Making tracks

Published 9:59 am Friday, December 2, 2011

Marty Groeneweg stands amid his train collection Thursday in a room in his basement. His favorite two trains are the black steamer on the right and the diesel passenger in the foreground. Both are New York Central Railroad models. The New York Central is his favorite railroad. -- Tim Engstrom/Albert Lea Tribune

 

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There are more homes in Albert Lea with rooms dedicated for model trains than one would imagine, says the man who organizes a train show every year at Northbridge Mall.

Marty Groeneweg has constructed much the set for his model trains himself, including this grain elevator and the elevated railroad behind it.

What Jerry Monson said makes the model train room at Marty Groeneweg’s home at 1015 Wealthy St. extra special is the custom components.

“I’ve been a modeler a pretty long time, and I’m impressed myself,” Monson said.

Many model railroad enthusiasts simply purchase their sets. Some go farther and build them.

Groeneweg, 51, has constructed steel bridges to cross the doorway. He built a grain elevator. He built an elevated railroad. He built a wooden trestle. He built a rockface from shingles. He bent tracks to meet his needs. He built a wall that looks like sandstone bricks.

When he built his house in 1999, he made sure beams were taken out for a room on one end of his basement. He then went to work on making the 432-square-foot room ready so he could set up his trains on O-scale tracks. The many tight turns and custom work required measuring and measuring again and doing the math and double checking it.

“It took a lot of fusswork,” Groeneweg said.

The trains in Marty Groeneweg’s home run on “O” scale tracks.

His favorite railroad is the New York Central. His model train room depicts the late ’40s and early ’50s when railroads were converting from steam power to diesel. Groeneweg’s favorite engine is his Hudson Steam Engine with New York Central on it. His second-favorite is a streamlined New York Central passenger train with a diesel engine.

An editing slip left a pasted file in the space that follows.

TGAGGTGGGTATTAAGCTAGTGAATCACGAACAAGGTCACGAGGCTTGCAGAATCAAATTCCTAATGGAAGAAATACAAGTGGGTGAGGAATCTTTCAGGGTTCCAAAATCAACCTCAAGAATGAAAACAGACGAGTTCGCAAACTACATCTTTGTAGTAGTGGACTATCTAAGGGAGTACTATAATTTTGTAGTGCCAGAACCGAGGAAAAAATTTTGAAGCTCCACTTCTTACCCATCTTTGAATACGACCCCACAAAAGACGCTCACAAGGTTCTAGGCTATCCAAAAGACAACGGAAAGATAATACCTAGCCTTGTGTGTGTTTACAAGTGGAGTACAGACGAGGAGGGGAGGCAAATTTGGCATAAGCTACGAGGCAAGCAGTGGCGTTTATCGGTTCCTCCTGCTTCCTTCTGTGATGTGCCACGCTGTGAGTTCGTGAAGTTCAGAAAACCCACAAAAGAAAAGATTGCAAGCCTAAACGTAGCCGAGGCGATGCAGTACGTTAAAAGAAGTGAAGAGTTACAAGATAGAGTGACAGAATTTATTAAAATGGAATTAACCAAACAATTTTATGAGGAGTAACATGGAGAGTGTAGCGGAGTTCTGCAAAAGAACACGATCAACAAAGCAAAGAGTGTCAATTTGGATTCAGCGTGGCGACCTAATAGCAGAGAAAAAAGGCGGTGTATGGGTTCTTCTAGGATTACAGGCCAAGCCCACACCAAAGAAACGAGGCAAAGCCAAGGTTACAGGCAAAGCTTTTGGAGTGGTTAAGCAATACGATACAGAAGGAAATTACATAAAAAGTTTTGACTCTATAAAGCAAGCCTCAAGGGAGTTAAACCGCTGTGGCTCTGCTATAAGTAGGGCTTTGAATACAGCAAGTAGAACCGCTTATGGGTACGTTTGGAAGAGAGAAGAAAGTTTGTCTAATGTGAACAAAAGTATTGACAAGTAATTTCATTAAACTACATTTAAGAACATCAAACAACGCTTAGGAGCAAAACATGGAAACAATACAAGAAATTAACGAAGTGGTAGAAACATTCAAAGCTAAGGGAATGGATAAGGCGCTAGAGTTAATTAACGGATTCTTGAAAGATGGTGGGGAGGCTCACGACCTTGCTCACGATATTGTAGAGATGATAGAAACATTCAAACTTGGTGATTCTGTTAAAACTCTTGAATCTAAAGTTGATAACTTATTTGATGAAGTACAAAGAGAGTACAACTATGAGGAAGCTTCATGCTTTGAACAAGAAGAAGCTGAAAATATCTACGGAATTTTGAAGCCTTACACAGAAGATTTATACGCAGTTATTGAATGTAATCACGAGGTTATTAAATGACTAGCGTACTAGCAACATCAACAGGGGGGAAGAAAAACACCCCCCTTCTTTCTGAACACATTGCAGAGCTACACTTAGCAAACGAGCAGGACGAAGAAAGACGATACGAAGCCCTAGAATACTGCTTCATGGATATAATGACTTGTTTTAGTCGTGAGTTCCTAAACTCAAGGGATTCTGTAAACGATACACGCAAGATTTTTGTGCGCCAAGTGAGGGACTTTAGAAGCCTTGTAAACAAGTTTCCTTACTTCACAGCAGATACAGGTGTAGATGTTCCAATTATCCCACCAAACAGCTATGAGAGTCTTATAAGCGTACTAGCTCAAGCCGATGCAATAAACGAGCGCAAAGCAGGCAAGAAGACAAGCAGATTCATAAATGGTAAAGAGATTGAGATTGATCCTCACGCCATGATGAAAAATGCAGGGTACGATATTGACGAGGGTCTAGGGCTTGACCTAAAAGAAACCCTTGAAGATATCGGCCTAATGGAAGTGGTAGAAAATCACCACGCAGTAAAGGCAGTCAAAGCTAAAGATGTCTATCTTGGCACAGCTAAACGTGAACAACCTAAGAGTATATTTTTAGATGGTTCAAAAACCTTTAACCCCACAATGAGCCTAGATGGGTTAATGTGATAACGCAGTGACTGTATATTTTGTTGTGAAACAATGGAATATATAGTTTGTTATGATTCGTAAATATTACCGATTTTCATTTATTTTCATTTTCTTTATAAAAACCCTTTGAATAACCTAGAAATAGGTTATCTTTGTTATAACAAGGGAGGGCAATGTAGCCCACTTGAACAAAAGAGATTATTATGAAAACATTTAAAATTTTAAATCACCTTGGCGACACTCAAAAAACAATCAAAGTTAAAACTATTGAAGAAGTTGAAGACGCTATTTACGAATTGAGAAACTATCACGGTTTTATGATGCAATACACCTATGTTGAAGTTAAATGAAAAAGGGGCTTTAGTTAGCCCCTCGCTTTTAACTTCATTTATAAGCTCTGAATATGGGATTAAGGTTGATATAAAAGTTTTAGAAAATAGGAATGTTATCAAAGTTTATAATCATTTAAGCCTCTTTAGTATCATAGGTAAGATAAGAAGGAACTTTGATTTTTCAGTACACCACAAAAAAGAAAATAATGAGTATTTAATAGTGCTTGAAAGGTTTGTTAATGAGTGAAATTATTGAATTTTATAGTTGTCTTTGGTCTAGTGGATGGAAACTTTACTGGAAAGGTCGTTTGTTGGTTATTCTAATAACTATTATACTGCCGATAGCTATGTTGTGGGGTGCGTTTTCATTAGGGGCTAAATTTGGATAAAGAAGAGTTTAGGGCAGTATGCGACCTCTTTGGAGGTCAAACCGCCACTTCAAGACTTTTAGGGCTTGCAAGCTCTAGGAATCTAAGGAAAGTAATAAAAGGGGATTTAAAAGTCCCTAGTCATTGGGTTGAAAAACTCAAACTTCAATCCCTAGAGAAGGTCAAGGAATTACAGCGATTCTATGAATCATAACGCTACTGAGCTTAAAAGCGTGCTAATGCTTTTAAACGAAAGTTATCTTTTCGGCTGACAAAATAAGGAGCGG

It takes a 275-watt transformer to power Groeneweg’s model trains. The tracks have feeder wires every four to five feet to keep electricity running to the trains.

Groeneweg, a yard driver at the Sam’s Club in Bloomington and part of the crew at Kwik Trip in Albert Lea at Main Street and Garfield Avenue, plans to participate in the 16th annual Model Railroad Show & Swap Meet this weekend at Northbridge Mall. He won’t have a display there, but he does plan to sell off some of his model trains, tracks and supplies.

“I’m really just selling the things I think I can part with,” he said.

Monson said many of the model train enthusiasts collect equipment, play with it, then sell it again.

Marty Groeneweg built this wooden trestle and the rockface behind it.

“It’s just stuff trading hands back and forth,” he said.

The show features 70 tables and 20 vendors, with seven operating displays on the four major scales: N, HO, O and G.

John Leucke, a Faribault author with a new book out about the Rock Island Railroad’s history in Minnesota, will be there on Saturday.

The best part about collecting trains, Groeneweg said, is running them after doing all the building.

“It’s really good if the tracks work the first time and the train goes around without falling off,” he said.

He said model trains are particularly fun in the winter. He can do what he loves even if the snow is flying sideways out his window.

And, of course, Groeneweg and Monson said they both enjoy when their grandchildren visit. The first thing the kids want to do is see the trains run.

 

If you go

What: Model Railroad Show & Swap Meet
Where: Northbridge Mall
When: 9 a.m.-6 p.m. Saturday, 11 a.m.-4 p.m. Sunday
How much: no entry fee; many goods are for sale, though.

About Tim Engstrom

Tim Engstrom is the editor of the Albert Lea Tribune. He resides in Albert Lea with his wife, two sons and dog.

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